Architecture of Hypermedia System

The Dexter Hypertext Reference Model

The Dexter reference model resulted from workshops on hypertext that were organized by Jan Walker and John Leggett. They brought together a group of experienced hypertext system designers. The first workshop was held in October 1988, at the Dexter Inn in New Hampshire. These workshops were primarily funded by Digital Equipment Corporation and Texas A&M University.

The goal was to hold discussion that might lead to a reference hypertext system model. After several meetings, they successfully developed a reference model, which is called Dexter Hypertext Reference Model.

The Dexter Hypertext Reference Model is "an attempt to capture, both formally and informally, the important abstractions found in a wide range of existing hypertext systems and future hypertext systems" [Halasz and Schwartz, 1994].

The Dexter reference model can serves as a starting point for the design of hypertext system, as well as a principle basis for comparing system and for developing standards in interchange and interoperability. Instead of starting from scratch, a designer can start building a hypertext system by following the constructs shown in the Dexter model.

Many models have evolved to refine, formalize and find a common abstraction in hypertext systems. However, the Dexter model is the most complete and general formal model of hypertext systems. The model defines standard hypertext terminology and specifies common abstractions in different hypertext systems. It tries to get the important abstractions found in the wide range of existing and future hypertext systems.

The model is divided in three layers, as shown in the figure below:

Source: Halasz, F., Schwartz, M., The Dexter Hypertext Reference Model, NIST Hypertext Standardization Workshop, February 1990.

The Dexter model focuses on the storage layer. This layer describes how the hypertext components and links are connected together. The basic unit in this layer is component which is used as a container for data storage. The storage layer acts as a "database" that is composed of a hierarchy of data-containing components/nodes which are interconnected by links. The components contain the chunks of text, graphics, images, animations, etc. that form the basic content in the hypertext network.

The storage layer focuses on the mechanisms by which the components and links are "glued together" to form hypertext networks. The components are treated in this layer as generic containers of data. Each component contains sets of attributes, presentation specification, anchors, and content specification.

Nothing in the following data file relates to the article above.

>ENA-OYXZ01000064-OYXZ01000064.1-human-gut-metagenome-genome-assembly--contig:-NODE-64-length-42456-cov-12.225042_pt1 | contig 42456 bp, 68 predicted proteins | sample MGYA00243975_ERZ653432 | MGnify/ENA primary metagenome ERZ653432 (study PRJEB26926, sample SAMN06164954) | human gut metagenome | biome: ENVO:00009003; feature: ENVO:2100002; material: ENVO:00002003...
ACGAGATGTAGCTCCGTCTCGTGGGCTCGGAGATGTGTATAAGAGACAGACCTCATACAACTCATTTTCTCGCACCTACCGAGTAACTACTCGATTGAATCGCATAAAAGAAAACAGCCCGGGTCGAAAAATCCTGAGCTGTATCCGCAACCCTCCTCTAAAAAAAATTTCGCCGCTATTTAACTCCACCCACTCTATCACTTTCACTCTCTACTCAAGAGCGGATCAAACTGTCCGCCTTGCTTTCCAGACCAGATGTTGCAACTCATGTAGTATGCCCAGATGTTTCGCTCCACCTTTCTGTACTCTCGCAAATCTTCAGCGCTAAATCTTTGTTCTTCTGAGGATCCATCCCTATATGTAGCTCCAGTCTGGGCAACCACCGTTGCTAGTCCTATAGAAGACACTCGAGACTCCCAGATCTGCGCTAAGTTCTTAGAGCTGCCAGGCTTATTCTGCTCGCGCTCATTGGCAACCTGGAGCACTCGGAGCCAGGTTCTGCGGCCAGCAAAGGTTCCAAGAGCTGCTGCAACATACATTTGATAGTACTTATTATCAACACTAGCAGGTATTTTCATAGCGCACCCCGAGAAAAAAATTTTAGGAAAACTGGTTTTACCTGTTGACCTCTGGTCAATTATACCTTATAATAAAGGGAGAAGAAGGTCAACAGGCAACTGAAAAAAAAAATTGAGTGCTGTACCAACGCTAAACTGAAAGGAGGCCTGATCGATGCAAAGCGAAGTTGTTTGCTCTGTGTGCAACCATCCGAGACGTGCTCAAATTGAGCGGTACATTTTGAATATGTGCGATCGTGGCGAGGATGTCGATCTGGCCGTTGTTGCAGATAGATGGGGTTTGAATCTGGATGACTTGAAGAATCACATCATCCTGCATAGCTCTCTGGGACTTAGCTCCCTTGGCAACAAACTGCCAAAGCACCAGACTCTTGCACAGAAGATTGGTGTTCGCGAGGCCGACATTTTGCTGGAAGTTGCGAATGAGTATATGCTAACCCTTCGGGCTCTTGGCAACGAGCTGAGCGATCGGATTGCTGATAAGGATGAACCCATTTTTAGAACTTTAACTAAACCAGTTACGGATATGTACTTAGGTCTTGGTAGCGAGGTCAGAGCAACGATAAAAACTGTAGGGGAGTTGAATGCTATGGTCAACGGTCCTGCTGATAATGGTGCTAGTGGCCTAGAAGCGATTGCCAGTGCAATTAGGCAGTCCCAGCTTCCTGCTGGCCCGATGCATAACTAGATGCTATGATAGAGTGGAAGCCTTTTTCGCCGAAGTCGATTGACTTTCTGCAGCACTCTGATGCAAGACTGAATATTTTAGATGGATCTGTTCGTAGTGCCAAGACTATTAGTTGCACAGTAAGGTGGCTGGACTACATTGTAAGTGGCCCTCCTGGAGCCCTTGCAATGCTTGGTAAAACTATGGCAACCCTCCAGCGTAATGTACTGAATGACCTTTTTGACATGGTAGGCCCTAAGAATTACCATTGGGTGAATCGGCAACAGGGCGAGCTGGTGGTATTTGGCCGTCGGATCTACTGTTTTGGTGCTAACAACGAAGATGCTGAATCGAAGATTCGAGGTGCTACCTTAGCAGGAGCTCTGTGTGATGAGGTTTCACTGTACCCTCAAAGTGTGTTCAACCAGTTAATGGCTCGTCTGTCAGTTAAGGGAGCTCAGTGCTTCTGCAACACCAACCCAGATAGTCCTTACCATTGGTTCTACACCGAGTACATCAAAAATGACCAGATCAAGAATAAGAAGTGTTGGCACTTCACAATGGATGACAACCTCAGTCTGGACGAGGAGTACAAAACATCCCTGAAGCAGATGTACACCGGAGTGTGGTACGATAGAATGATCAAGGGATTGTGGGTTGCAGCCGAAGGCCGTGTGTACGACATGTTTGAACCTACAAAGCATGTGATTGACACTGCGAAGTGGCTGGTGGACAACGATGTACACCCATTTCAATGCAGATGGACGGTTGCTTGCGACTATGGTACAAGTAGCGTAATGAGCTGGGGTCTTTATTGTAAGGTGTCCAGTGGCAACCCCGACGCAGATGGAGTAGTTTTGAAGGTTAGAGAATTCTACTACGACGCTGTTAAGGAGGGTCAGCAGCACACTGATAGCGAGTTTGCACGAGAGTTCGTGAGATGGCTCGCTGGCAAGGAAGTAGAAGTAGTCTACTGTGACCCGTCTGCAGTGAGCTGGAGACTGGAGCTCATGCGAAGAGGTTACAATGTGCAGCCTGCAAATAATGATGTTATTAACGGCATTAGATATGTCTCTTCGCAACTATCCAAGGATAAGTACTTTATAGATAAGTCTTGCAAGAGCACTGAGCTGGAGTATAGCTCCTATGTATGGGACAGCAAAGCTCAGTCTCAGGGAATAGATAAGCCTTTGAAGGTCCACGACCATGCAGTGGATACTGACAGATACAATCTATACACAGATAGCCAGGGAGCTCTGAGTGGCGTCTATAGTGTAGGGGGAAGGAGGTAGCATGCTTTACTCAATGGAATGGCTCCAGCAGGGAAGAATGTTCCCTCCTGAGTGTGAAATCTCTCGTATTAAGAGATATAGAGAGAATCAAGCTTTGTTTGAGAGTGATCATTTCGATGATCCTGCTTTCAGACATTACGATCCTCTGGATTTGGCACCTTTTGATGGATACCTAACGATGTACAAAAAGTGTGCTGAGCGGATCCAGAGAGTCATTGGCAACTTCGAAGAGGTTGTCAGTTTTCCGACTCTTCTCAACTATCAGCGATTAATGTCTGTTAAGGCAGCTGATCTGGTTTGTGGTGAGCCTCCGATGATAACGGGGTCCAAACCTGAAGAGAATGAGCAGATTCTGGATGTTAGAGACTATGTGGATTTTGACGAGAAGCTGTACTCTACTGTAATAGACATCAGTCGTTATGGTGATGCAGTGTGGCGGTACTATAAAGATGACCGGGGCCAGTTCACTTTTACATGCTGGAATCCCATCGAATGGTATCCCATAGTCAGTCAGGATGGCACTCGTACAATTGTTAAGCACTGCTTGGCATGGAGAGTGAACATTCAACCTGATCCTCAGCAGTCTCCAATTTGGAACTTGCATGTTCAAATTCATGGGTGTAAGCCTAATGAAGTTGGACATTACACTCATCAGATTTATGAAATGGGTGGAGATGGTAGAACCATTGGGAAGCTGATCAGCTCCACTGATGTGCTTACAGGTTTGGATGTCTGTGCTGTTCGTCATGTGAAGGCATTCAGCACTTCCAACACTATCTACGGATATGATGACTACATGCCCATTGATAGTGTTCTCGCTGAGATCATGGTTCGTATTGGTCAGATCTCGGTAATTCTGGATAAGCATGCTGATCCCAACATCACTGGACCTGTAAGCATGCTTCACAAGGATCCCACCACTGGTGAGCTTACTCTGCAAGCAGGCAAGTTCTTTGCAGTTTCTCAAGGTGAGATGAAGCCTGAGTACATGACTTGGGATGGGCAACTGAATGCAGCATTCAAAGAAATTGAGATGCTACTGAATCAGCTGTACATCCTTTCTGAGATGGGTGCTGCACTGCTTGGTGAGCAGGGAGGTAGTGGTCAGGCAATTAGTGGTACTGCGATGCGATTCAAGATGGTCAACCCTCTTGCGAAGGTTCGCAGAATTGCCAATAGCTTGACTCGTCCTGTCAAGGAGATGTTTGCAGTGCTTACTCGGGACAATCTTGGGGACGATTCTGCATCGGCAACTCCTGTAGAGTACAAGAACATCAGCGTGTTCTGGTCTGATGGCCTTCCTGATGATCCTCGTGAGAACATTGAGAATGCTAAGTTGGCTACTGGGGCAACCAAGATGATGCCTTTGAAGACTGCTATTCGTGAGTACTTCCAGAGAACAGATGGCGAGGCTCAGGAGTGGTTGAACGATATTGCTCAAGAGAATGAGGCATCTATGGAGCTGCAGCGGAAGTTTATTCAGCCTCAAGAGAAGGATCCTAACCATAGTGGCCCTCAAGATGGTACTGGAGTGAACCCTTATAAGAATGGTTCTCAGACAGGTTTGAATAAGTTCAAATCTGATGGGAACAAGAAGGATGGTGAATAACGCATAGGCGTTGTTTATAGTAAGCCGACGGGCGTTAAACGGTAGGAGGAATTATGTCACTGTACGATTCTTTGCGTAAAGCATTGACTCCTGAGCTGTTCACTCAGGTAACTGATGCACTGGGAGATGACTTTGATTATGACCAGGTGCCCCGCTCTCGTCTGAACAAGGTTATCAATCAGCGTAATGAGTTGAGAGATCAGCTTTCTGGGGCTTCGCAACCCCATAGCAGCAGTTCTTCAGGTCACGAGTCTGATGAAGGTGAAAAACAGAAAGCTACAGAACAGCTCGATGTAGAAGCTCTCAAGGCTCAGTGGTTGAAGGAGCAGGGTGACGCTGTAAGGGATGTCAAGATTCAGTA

The within-component layer is responsible for the content selection of individual component through anchors and structure within the components of the hypertext network. The range of possible content/structure that can be included in a component is open-ended. Content selection means the selection of a portion of the content. If the content of a hypertext component is a file, the ability to locate and display only the second line of this file is an example of content selection.

The within component layer is purposefully not elaborated within the Dexter model. The Dexter model treats within-component structure as being outside of the hypertext model intrinsically. A mechanism for referring to locations or items within the content of an individual component is called anchoring.

The functionality of the layer is acting as tools for the user to access, view and manipulate the network structure, because the storage and within-component layers treat hypertext as an essentially passive data structure. The model doesn't say much in this layer because there are so many possibilities for handling user interface.

The Dexter model uses presentation specifications as the interface between the storage layer and the run-time layer. Presentation specifications contain instructions on how the component is displayed. The specifications are a mechanism by which information about how a component/network is to be presented to the user can be encoded into the hypertext network at the storage layer.

CS6212 - Special Topics in Media
Lecturer: Prof George P. Landow
Final Term Project
By: Hendrik Christanto